Raffi Khatchadourian writes on how a family survives the Armenian genocide and its long aftermath as well as how the Kurds helped perpetuate the killing only to find themselves also under attack. An excerpt:

My grandfather spent most of his life in Diyarbakir, a garrison town in southeastern Turkey. Magnificent old walls surround the city; built of black volcanic rock, they were begun by the Romans and then added to by Arabs and Ottomans. In 1915, the Ottomans turned the city, the surrounding province, and much of modern-day Turkey into a killing field, in a campaign of massacres and forced expulsions that came to be known as the Armenian genocide. The plan was to eradicate the empire’s Armenians—“a deadly illness whose cure called for grim measures”—and it was largely successful. The Ottomans killed more than a million people, but, somehow, not my grandfather.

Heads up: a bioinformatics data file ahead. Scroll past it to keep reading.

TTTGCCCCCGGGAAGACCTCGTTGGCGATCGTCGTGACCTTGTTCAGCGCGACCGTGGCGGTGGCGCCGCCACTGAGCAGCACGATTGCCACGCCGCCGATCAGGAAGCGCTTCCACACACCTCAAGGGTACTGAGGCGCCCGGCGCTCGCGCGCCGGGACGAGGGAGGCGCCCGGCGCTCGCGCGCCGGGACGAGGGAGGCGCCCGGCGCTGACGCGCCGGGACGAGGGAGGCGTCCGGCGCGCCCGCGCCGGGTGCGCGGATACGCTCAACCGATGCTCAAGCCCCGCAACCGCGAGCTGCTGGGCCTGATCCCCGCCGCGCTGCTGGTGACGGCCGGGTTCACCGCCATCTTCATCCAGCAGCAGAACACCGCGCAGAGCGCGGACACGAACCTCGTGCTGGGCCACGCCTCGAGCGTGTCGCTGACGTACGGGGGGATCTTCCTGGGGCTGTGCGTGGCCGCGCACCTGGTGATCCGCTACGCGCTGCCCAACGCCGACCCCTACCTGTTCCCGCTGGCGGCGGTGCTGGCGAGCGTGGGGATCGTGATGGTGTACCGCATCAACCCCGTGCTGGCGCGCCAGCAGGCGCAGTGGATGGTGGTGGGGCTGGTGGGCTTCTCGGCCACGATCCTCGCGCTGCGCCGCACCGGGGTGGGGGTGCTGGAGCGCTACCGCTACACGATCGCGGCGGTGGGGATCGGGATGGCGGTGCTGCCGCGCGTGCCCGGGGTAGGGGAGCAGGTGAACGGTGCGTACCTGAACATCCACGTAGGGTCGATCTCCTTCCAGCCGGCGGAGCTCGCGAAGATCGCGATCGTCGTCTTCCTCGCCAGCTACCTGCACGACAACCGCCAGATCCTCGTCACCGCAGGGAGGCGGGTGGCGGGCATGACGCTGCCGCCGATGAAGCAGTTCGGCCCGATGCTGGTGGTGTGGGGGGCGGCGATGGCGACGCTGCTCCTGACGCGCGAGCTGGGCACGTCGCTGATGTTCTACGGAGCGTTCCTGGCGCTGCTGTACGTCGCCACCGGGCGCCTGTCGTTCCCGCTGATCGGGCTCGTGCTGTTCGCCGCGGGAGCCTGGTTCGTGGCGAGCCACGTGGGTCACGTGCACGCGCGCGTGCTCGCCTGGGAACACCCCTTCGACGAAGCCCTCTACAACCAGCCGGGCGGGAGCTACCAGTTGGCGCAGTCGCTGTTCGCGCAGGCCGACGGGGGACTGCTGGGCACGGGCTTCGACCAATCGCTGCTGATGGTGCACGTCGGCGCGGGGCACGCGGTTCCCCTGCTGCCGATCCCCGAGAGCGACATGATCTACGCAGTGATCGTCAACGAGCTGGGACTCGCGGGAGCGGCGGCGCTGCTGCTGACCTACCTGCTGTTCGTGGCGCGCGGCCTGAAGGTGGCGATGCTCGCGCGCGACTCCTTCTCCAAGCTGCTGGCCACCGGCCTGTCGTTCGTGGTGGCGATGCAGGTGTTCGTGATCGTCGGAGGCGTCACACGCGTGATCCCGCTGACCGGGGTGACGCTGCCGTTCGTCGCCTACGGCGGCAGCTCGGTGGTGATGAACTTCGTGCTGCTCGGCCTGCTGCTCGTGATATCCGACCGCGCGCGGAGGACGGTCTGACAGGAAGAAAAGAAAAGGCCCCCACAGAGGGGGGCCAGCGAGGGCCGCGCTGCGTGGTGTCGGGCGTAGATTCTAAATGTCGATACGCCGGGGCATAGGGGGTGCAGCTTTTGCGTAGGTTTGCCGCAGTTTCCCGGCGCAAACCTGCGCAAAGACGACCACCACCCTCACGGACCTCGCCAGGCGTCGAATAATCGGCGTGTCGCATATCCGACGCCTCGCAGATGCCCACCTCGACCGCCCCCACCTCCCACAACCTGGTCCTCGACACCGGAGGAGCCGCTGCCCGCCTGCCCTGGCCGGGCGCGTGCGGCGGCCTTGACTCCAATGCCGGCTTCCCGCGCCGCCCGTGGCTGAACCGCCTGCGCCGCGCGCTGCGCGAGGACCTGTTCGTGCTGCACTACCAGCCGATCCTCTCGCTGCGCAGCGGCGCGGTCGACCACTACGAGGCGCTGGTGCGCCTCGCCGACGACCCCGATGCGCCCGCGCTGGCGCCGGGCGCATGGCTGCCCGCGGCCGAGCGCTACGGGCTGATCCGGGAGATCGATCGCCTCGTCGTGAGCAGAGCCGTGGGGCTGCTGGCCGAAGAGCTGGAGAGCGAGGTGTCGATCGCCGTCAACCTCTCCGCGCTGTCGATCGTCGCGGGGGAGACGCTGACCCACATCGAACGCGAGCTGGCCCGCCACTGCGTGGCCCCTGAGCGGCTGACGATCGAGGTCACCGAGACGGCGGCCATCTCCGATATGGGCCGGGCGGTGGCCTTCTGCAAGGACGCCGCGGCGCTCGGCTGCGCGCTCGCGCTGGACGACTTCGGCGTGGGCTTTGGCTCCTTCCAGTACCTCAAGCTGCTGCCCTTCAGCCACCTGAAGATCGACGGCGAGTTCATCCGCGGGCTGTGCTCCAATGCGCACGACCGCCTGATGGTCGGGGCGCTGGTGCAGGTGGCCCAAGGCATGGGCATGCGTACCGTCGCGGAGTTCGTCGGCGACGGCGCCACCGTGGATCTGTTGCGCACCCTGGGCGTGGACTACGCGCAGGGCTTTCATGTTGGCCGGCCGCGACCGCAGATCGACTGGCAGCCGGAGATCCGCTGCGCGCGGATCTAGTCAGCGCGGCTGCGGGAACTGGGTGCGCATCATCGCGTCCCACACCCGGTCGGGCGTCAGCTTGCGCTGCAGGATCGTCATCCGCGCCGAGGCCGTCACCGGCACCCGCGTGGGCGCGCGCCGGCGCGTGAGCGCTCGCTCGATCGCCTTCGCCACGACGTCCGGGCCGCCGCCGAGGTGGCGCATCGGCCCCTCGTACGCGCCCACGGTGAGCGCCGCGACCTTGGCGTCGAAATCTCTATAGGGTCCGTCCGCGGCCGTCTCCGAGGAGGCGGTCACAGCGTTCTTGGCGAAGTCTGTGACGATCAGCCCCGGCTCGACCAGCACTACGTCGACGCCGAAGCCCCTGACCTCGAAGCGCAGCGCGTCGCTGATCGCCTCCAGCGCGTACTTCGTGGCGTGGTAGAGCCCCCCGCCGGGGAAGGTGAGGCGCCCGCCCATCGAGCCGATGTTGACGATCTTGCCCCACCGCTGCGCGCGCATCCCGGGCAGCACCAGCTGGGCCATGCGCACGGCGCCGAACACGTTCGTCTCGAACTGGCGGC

He guided his family safely through the tumult, and he remained in the city long afterward, enduring the decades of subtler persecution that followed. There was no real reckoning for the perpetrators of the genocide; many of them helped build the modern Turkish republic, founded in 1923. The violence may have been over, but its animating ideology persisted. As İsmet İnönü, the President of Turkey from 1938 to 1950, said, “Our duty is to make Turks out of all the non-Turks within the Turkish country, no matter what. We will cut out and throw away any element that will oppose Turks and Turkishness.” The state cut away Armenians from its history. At the ruins of Ani, an ancient Armenian city near the country’s northeastern border, there was no mention of who built or inhabited it. In Istanbul, no mention of who designed the Dolmabahçe Palace, once home to sultans. This policy of erasure was called “Turkification,” and its reach extended to geography: my grandfather’s birthplace, known since the days of Timur as Jabakhchour (“diffuse water”), was renamed Bingöl (“a thousand lakes”). By a law enacted in 1934, his surname, Khatchadourian (“given by the cross”), was changed to Özakdemir (“pure white iron”).

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